- Cabernet Sauvignon has come a long way from its role as a blending varietal, however dominant, in the wines of Bordeaux. Today it is the most planted red varietal in the world. Identified as a descendent of Cabernet Franc and Sauvignon Blanc, the late-ripening Cabernet Sauvignon needs to be planted in warmer climates to fully ripen. Its small berries can easily be identified for their distinctive blue color, thick skins and high tannins. And while the varietal has its own definitive characteristics: green pepper-like aromas and black currant flavors among them, it is perhaps most prized for its ability to convey terroir, vintage and winemaking. A relatively new varietal, Cabernet Sauvignon started making inroads into the wines of the Médoc and Graves in the late-18th century. Today it is also dominant in the up-and-coming Entre-Deux-Mers region of Bordeaux and can also be found in Southwest France. It is the companion varietal to Sangiovese in Italy's Super Tuscans and is planted all over Europe, stretching to lesser-known winegrowing regions like Russia and Lebanon. In the Americas Cabernet Sauvignon has found champions in every nook and cranny of California and among winemakers in Washington, where it complements plantings of Merlot. In South America, Cab thrives in Chile, but can also be found in smaller amounts in Argentina and even in Mexico.

United States

- When people consider domestic wine, they normally think about the state of California. The fine viticultural Region within California, including the Napa Valley, Sonoma, Santa Cruz Mountains, Mendocino and Santa Barbara, are capable of growing grapes of world-class quality. But there's plenty of fabulous wine coming from other states, too. Oregon, Washington and New York are also causing eyebrows (and glassware) to be raised around the world.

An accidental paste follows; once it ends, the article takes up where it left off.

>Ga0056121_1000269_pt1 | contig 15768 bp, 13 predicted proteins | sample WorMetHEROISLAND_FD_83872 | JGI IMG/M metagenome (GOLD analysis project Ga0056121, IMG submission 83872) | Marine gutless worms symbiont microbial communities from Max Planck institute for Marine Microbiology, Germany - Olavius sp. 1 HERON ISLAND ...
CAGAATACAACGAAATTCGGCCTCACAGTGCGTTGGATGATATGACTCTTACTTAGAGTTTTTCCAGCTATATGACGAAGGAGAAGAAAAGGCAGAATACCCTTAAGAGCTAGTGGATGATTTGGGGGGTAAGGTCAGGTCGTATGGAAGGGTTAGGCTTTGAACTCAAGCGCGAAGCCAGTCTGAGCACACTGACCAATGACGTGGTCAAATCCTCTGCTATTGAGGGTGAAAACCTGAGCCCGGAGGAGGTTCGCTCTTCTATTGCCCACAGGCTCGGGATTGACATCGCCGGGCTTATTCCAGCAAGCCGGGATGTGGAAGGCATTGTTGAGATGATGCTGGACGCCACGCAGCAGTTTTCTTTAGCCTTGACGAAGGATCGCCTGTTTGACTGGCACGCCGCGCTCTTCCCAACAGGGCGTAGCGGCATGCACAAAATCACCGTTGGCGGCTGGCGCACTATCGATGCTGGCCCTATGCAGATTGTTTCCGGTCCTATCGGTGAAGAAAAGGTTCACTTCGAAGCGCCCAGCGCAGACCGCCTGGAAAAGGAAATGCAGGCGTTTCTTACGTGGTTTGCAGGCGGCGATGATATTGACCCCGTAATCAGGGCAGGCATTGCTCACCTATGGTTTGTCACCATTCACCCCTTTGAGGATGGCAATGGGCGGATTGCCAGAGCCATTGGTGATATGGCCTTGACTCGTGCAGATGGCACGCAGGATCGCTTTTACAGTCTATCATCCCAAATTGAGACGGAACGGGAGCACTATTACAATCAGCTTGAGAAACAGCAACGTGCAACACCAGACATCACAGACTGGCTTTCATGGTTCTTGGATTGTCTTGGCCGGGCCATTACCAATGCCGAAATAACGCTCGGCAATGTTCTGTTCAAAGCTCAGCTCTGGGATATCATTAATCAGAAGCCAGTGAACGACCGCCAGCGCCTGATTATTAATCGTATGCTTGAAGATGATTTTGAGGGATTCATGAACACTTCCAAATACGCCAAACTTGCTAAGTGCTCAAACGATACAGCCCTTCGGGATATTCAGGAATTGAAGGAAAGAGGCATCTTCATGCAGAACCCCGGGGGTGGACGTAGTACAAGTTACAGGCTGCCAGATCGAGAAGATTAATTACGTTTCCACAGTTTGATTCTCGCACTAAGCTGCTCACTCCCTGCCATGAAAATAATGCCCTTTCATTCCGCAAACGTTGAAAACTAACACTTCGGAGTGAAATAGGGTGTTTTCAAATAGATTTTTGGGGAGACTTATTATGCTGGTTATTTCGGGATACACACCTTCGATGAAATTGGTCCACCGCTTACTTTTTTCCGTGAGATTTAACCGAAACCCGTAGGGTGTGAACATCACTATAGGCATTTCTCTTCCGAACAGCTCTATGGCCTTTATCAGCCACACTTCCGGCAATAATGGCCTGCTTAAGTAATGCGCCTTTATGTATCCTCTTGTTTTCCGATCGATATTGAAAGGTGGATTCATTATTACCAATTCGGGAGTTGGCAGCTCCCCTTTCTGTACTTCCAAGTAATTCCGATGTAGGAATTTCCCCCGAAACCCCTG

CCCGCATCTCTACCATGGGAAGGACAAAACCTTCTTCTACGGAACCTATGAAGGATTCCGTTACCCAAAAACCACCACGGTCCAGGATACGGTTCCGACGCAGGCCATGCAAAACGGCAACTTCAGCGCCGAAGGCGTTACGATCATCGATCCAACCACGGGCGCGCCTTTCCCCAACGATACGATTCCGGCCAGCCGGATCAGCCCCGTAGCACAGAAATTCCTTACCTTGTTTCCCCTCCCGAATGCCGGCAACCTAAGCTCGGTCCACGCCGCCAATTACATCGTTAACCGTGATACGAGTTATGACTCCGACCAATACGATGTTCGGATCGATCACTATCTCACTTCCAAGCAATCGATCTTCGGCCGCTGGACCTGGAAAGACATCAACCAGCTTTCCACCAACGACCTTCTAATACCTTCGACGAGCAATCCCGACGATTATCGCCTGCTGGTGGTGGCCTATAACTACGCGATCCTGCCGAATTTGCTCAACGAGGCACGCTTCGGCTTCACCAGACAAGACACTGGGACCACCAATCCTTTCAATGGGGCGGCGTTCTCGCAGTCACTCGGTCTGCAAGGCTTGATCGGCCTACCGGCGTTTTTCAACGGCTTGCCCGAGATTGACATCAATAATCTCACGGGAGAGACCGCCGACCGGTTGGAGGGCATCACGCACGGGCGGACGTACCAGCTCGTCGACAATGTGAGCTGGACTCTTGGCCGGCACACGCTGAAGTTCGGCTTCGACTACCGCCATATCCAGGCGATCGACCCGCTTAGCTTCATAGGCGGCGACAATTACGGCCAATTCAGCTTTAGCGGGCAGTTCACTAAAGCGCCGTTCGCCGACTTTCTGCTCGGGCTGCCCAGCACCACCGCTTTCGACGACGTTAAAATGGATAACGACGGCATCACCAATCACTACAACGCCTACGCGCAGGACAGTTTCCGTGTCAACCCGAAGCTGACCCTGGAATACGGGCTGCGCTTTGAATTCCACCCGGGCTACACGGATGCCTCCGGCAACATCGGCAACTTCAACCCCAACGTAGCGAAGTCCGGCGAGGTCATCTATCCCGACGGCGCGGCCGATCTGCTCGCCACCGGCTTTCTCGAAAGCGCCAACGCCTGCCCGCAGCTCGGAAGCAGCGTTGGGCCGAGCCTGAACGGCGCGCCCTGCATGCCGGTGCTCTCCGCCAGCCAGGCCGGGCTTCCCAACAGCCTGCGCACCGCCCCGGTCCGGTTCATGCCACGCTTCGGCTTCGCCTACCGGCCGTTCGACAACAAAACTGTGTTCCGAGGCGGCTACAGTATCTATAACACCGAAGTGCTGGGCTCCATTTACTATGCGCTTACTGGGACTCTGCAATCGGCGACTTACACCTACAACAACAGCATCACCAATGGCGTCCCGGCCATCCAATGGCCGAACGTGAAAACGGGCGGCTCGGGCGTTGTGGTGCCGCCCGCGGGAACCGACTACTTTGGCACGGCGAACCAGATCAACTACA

- With the explosive growth that California's wine industry has seen the past several years, it's easy to view winemaking and grape growing in the Golden State as a recent phenomenon. And while it's true that California's viticultural history is brief compared to several European countries, this state's roots date back well over 200 years. Due to the enormous response to California wine within the United States and worldwide, there are thousands of excellent and diverse wines being produced within the state each year.
Specific Appellation:

Napa Valley

- America's most famous wine region, which encompasses a varied geographical territory running about 20 miles long from the San Francisco Bay northward to the foot of Mount St. Helena. Napa's great diversity, both in terms of climate and terroir, has led to the creation of a number of smaller AVAs like Stags Leap District, Rutherford, Howell Mountain, Oakville and Mount Veeder, among others. Cabernet and chardonnay still reign supreme, but just about everything under the sun is grown in Napa Valley, in quality levels ranging from $2 jug wine to $500 a bottle California cab.
Alcohol Content (%): 14.8